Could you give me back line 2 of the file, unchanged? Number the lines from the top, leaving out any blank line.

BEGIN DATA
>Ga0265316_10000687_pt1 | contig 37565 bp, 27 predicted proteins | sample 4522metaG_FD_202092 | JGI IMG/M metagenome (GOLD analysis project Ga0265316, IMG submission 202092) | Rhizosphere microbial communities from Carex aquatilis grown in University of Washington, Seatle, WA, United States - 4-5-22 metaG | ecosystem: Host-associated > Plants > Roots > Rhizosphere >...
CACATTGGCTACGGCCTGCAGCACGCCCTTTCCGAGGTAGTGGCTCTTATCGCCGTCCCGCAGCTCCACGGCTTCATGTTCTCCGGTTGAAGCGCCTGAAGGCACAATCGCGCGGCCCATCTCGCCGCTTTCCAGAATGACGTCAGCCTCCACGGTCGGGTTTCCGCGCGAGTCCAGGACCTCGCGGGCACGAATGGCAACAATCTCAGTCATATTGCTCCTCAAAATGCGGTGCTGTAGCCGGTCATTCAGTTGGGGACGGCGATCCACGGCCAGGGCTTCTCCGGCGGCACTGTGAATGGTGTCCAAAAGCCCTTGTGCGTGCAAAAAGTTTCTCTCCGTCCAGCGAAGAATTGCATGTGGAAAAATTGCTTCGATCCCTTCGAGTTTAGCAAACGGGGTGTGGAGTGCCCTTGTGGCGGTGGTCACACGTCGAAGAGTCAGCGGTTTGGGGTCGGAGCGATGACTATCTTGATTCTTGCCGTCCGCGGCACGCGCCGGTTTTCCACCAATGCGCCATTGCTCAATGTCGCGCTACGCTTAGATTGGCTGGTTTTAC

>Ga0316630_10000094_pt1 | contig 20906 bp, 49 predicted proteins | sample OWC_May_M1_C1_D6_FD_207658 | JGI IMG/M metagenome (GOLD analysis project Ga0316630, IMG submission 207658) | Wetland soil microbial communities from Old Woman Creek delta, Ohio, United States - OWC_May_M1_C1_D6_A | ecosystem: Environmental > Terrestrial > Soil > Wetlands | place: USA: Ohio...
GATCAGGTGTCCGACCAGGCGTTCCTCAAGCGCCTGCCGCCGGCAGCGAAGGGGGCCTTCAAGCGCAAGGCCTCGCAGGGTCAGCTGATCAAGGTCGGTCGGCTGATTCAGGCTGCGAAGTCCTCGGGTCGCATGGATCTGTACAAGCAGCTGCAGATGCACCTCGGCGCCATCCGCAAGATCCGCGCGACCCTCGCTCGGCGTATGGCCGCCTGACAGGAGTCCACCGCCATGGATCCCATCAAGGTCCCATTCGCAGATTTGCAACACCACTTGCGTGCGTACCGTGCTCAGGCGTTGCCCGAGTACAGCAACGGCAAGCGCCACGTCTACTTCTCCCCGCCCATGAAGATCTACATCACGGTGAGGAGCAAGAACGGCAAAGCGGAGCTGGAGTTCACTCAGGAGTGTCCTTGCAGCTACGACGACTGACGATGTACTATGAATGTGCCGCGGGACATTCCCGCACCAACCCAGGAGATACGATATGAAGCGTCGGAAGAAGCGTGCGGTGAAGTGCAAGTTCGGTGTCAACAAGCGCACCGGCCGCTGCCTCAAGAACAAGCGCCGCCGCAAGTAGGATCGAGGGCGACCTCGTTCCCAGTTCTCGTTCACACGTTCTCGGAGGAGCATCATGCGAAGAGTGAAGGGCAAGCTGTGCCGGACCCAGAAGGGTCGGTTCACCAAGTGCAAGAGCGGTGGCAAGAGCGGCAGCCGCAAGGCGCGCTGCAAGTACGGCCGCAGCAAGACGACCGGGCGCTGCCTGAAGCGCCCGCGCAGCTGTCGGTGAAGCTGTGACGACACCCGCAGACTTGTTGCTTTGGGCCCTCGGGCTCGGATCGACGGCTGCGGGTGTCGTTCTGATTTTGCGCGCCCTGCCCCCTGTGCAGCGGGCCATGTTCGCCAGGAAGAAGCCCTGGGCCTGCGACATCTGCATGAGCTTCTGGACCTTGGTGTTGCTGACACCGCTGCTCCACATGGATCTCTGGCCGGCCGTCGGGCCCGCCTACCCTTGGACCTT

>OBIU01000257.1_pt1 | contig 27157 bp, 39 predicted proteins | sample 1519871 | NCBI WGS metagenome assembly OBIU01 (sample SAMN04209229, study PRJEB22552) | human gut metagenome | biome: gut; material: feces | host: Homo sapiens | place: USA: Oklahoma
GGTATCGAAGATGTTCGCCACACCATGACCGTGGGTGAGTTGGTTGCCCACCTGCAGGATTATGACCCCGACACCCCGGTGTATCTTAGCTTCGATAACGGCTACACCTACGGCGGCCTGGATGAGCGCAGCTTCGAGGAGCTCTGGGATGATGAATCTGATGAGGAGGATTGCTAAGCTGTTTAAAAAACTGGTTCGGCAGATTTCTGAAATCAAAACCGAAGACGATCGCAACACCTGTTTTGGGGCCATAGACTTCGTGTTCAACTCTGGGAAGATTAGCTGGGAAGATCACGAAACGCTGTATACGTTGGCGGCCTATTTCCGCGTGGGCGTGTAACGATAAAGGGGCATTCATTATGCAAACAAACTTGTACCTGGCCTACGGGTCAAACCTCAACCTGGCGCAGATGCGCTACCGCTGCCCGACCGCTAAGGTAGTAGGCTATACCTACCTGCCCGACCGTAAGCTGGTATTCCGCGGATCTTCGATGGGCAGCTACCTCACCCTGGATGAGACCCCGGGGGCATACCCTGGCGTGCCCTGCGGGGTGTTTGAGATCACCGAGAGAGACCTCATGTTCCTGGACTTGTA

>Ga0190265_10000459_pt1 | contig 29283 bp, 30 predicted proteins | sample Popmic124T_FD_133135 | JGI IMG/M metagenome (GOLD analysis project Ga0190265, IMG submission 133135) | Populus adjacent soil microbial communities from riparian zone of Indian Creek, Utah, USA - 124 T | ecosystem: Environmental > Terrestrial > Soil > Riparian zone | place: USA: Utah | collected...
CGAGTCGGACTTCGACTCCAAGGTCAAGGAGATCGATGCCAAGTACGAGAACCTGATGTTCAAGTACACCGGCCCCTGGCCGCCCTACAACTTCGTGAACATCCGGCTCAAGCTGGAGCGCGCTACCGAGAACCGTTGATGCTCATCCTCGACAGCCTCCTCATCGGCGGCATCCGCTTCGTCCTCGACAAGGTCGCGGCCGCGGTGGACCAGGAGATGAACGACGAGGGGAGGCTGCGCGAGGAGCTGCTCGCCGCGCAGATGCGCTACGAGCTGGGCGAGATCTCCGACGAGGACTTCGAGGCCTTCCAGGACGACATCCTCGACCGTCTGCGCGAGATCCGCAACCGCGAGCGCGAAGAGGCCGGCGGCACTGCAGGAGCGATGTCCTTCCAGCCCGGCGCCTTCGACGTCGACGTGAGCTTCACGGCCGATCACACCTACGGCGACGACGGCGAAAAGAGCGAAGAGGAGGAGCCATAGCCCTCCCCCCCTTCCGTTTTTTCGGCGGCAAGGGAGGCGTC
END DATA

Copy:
CACATTGGCTACGGCCTGCAGCACGCCCTTTCCGAGGTAGTGGCTCTTATCGCCGTCCCGCAGCTCCACGGCTTCATGTTCTCCGGTTGAAGCGCCTGAAGGCACAATCGCGCGGCCCATCTCGCCGCTTTCCAGAATGACGTCAGCCTCCACGGTCGGGTTTCCGCGCGAGTCCAGGACCTCGCGGGCACGAATGGCAACAATCTCAGTCATATTGCTCCTCAAAATGCGGTGCTGTAGCCGGTCATTCAGTTGGGGACGGCGATCCACGGCCAGGGCTTCTCCGGCGGCACTGTGAATGGTGTCCAAAAGCCCTTGTGCGTGCAAAAAGTTTCTCTCCGTCCAGCGAAGAATTGCATGTGGAAAAATTGCTTCGATCCCTTCGAGTTTAGCAAACGGGGTGTGGAGTGCCCTTGTGGCGGTGGTCACACGTCGAAGAGTCAGCGGTTTGGGGTCGGAGCGATGACTATCTTGATTCTTGCCGTCCGCGGCACGCGCCGGTTTTCCACCAATGCGCCATTGCTCAATGTCGCGCTACGCTTAGATTGGCTGGTTTTAC